5 Keys to the Healthiest Guinea Pig Diet

A solid diet is essential for guinea pigs to lead long, happy, healthy lives.

Dec 15, 2023By Maya Keith
keys to healthiest guinea pig diet

While overeating is a concern, guinea pigs need to eat constantly to keep the beneficial flora in their gut happy and active. It’s up to you to provide a diverse, nutritious diet that will accomplish this goal without compromising their overall health.

In this guide, we explore 6 key tips to keep in mind when meal planning for your guinea pig.

1. Provide an Unlimited Supply of Hay or Grass

guinea pig in grass
Image Credit: catalinq

Like horses, guinea pigs need to graze constantly to keep things moving. Grass and hay provide plenty of fiber to keep your guinea pig’s gut active without providing too much sugar or disrupting their beneficial flora. Because this should account for about 80 percent of their diet, you will want a dedicated hay spot in your guinea pig’s cage.

Depending on their age, your guinea pig will need either alfalfa or hay. Juvenile guinea pigs may eat alfalfa until about 6 months old. At this point, they should switch to timothy or orchard hay that doesn’t have the same high calcium levels. You can also provide pesticide-free grass clipping that has not been contaminated by other animals.

Hay also works well to keep a guinea pig’s ever-growing incisors trimmed short and prevent issues like overgrown teeth.

2. Find a Balanced Pellet Base

two guinea pigs with pellet food
Image Credit: sakn92

Pellets should not be the only thing you offer your guinea pig, but they can be an efficient way to pack fiber and nutrients into their diet. When shopping, look for timothy-based, vitamin-C fortified pellets like Oxbow Essentials Adult Guinea Pig Food. If your guinea pig is younger than 6 months, feed them a juvenile guinea pig diet that has higher calcium.

Guinea pigs should only eat about 1 to 2 tablespoons of pellets each day. When shopping, only buy a bag you can confidently finish within 90 days. Vitamin C degrades rapidly and will not be viable after this time.

3. Enrich Their Diet with Nutritious Fruits and Vegetables

guinea pigs with greens
Image Credit: Scott Webb

Any online guinea pig group you join or page you follow will be full of daily salad pictures. While your daily salads don’t need to look as Instagram-worthy, they should be part of your guinea pig’s diet.

Most daily salads include a green base (e.g., a mix of Swiss chard, mustard greens, turnip greens, and romaine lettuce), a source of vitamin C (e.g., sweet peppers or broccoli), and a small variety of guinea-pig-safe herbs, fruits, and vegetables.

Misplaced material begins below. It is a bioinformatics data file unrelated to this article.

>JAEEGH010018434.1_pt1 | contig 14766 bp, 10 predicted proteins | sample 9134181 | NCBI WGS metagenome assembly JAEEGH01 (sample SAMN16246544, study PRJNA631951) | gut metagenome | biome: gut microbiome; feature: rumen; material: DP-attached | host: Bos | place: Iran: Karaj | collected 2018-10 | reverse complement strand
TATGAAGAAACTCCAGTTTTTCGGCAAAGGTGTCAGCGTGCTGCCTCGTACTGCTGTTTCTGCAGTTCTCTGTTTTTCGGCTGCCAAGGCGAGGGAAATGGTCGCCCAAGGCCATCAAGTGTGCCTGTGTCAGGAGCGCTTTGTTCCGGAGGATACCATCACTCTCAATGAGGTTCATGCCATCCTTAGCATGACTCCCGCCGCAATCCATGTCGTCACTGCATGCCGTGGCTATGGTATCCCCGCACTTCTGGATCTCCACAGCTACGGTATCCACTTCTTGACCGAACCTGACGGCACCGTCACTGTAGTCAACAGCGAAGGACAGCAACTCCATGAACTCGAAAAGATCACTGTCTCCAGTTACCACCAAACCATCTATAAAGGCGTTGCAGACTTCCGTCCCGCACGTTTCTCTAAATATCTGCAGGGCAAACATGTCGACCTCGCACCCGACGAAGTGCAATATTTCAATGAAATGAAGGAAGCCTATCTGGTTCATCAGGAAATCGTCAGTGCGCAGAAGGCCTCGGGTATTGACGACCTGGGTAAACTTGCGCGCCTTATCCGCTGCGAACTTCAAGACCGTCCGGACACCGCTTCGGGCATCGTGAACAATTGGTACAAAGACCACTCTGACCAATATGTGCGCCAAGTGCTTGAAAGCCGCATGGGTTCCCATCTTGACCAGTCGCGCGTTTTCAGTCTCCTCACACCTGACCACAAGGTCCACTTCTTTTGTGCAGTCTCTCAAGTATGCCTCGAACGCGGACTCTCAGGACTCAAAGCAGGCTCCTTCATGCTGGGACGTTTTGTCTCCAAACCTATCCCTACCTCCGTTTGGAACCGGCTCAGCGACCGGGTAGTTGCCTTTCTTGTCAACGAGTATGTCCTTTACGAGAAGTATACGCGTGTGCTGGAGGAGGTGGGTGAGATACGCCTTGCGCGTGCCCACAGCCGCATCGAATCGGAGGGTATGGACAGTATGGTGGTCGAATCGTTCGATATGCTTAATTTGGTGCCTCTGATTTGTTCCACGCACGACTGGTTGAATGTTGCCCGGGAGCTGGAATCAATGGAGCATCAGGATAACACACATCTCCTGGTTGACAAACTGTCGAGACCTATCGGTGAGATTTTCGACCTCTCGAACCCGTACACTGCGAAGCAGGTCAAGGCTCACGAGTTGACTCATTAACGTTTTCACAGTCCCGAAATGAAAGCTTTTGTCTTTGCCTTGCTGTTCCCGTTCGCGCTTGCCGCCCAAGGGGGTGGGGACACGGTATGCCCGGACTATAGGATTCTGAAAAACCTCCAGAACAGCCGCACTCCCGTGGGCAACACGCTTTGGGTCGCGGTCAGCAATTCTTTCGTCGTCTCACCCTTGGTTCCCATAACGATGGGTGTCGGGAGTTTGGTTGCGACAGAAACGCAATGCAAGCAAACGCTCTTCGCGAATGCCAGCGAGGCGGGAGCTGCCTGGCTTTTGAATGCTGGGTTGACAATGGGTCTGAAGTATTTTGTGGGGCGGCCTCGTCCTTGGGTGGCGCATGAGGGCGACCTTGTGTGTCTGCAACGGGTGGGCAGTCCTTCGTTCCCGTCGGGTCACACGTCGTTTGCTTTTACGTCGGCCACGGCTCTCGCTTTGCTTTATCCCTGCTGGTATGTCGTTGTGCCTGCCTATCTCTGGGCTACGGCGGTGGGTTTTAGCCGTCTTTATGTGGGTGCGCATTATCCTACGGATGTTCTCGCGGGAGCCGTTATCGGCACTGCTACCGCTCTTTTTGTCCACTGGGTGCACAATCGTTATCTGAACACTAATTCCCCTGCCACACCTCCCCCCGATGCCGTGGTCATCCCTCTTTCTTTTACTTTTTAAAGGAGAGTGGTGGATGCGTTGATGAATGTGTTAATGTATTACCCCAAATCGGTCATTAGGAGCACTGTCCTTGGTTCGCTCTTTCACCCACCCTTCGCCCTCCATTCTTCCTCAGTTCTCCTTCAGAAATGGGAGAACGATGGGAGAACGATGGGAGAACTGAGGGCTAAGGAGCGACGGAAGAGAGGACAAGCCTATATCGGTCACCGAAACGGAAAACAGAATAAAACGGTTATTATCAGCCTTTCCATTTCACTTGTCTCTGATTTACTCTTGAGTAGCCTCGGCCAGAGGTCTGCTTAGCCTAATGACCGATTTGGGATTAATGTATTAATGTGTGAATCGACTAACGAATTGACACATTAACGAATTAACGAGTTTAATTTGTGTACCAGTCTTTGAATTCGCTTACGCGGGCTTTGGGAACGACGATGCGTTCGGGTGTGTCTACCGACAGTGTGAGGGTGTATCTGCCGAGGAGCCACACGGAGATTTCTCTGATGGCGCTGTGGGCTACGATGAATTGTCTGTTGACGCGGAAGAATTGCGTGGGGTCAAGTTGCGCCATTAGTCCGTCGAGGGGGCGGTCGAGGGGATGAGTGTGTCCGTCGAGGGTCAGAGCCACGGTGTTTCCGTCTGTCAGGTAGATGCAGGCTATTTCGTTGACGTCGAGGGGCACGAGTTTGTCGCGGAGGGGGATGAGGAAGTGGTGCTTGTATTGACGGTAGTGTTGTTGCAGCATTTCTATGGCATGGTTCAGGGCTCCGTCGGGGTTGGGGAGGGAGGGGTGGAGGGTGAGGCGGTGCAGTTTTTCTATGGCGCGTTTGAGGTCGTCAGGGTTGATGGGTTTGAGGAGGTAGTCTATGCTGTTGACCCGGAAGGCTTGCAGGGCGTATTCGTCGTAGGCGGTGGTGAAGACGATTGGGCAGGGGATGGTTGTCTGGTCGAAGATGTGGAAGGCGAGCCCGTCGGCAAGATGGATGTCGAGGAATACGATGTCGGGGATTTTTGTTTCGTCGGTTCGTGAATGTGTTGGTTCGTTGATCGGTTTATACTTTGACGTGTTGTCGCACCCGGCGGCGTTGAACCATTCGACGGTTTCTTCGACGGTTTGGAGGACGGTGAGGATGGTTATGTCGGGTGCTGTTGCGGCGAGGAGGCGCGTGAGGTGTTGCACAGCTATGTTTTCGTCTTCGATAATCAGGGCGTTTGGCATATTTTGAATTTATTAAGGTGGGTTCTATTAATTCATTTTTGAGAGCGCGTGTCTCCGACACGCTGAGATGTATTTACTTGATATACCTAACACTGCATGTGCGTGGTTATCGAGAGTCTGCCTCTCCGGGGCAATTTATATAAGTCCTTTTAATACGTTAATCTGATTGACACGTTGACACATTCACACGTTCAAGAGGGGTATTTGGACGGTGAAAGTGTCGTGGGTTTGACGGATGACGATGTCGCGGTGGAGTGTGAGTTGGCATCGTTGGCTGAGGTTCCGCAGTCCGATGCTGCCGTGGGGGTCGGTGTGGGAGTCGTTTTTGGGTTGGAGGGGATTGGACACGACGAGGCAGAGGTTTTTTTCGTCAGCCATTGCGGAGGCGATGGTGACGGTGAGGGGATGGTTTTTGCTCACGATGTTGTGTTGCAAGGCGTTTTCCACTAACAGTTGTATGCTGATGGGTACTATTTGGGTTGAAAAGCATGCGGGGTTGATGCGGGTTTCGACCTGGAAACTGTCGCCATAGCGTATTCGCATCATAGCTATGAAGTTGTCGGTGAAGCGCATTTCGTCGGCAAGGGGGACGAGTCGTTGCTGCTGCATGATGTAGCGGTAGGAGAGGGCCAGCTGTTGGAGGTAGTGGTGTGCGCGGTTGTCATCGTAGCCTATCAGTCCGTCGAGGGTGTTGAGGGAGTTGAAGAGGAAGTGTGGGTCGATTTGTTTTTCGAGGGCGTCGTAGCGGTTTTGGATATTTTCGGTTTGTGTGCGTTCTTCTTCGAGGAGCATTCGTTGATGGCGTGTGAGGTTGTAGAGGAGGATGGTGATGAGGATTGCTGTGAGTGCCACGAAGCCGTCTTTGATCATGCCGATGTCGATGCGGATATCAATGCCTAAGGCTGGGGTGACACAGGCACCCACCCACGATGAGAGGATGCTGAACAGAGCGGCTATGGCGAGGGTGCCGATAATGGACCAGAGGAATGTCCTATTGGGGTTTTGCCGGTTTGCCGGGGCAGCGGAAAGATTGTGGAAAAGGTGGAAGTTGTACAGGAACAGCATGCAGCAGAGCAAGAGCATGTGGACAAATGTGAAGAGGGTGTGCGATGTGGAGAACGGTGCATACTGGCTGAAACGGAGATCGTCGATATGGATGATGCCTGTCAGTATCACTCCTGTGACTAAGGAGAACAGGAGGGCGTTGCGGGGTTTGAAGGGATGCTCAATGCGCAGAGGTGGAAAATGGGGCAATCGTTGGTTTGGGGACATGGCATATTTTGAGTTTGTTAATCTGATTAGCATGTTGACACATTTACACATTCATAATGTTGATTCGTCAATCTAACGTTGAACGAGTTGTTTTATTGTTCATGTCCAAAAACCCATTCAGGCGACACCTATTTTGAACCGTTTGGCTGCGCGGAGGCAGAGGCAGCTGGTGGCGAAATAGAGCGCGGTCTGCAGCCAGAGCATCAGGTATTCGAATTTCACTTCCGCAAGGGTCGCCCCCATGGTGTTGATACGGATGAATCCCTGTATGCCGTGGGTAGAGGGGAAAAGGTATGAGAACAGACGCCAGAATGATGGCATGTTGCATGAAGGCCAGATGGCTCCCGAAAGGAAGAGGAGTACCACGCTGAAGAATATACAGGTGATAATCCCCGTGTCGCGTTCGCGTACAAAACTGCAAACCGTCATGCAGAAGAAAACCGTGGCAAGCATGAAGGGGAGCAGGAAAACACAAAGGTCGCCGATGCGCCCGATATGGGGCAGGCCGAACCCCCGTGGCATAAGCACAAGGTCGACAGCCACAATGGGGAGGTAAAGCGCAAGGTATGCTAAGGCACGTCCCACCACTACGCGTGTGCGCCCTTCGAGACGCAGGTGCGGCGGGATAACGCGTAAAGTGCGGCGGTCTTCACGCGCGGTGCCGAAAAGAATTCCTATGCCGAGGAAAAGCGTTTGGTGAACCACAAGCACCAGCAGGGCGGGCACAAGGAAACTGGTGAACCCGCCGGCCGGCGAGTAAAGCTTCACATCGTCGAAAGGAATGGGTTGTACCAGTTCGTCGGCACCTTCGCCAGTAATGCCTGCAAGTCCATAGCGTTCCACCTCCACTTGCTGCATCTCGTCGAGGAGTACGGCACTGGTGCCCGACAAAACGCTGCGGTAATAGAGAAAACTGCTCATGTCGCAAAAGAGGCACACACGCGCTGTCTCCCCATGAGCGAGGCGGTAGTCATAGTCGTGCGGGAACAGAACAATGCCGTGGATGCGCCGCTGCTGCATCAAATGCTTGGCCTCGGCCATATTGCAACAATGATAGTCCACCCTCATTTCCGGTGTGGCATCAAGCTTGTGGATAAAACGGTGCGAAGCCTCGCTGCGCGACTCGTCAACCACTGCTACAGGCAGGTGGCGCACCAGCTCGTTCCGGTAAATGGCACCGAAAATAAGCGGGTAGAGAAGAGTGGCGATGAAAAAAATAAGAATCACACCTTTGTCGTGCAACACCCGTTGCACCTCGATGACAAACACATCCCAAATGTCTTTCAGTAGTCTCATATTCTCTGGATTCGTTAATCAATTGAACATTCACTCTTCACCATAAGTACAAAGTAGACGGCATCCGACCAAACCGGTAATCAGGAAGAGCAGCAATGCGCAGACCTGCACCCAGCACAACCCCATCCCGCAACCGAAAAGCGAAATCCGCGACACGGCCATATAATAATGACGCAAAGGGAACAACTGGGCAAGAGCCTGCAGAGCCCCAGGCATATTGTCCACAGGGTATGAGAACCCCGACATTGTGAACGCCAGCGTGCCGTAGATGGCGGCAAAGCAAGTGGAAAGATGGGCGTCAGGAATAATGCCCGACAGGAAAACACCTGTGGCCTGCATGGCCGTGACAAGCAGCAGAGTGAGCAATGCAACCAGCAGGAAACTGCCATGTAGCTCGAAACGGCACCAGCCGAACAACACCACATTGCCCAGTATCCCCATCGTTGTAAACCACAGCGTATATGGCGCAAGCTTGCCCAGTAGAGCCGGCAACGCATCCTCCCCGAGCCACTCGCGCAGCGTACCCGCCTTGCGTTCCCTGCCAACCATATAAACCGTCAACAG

Some favorite treats include:

  • Basil
  • Blueberries
  • Beets
  • Apples
  • Carrots
  • Mint
  • Cilantro

Some fruits and vegetables are too dangerous to offer at all. For example, iceberg lettuce has a low nutritional value and high-water content that’s more likely to cause diarrhea. Unlike hamsters and gerbils, guinea pigs should not eat nuts or seeds; they’re too high in carbs. Foods like avocados and onions are outright deadly.

Guinea pigs do not make their own vitamin C, a nutrient necessary for proper growth and maintenance of your skin, musculoskeletal systems, and immunity. To keep everything functioning properly, guinea pigs should eat 10 to 50 mg of vitamin C per day.

Instead of using water additives that can do more harm than good, we suggest adding this directly to your guinea pig’s diet. One easy way to do this is to feed your guinea pig 2 half-inch slices of green or yellow bell pepper each day.

4. Encourage Foraging

guinea pig eating a dandelion 1247557
Image Credit: Istalri

Guinea pigs are born grazers, and foraging is a fantastic enrichment idea even for our pampered companions. Even better, you can grow or find some foraging favorites without emptying your wallet. Dandelion leaves are fairly popular, and parsley leaves are easy to grow. If you have a flower garden, consider roses, marigolds, or cornflowers; their petals make tasty treats.

If you can safely allow your guinea pigs into the garden to forage, even better. If not, make sure anything you harvest is free of pesticides, chemicals, and contamination from other animals. When in doubt, go without. Sites like HayPigs offer enriching foraging blends for situations like this.

5. Understand Diet-Related Health Issues

gray guinea pig with carrots
Image Credit: starfish75

Diet sets the foundation for health, and many of the issues that pop up in guinea pigs may directly relate to what they eat (or what they’re lacking). Understanding the most common health issues in guinea pigs is just another part of being a responsible owner.

Make sure you introduce new foods slowly and in moderation to limit upset stomach and diarrhea, taking time to mix them with a mostly familiar diet. Diarrhea can also indicate too much or too little water, and you may need to cut down on the fresh veggies you provide.

Bladder stones have no clear cause, but guinea pigs that eat a high-calcium diet seem to deal with them more often. Make sure you switch from alfalfa to hay at the correct age and limit calcium consumption in your adult guineas.

Keep an eye out for signs of gut stasis. Unlimited hay goes a long way to keep the digestive tract moving, but it can slow down and even stop with little warning. Teeth grinding, diarrhea, lethargy, and decreased appetite are major warning signs to get your guinea pig to the vet to deal with this issue.

With prompt action and a suitable recovery diet, these issues are rarely fatal.

Maya Keith
By Maya Keith

Maya is a lifelong animal lover. While she switched from studying veterinary medicine to English, she continues to help by fostering animals in her community. Her permanent residents include 3 dogs, 2 cats, 5 quail, 19 chickens, and a small colony of Madagascar Hissing Cockroaches.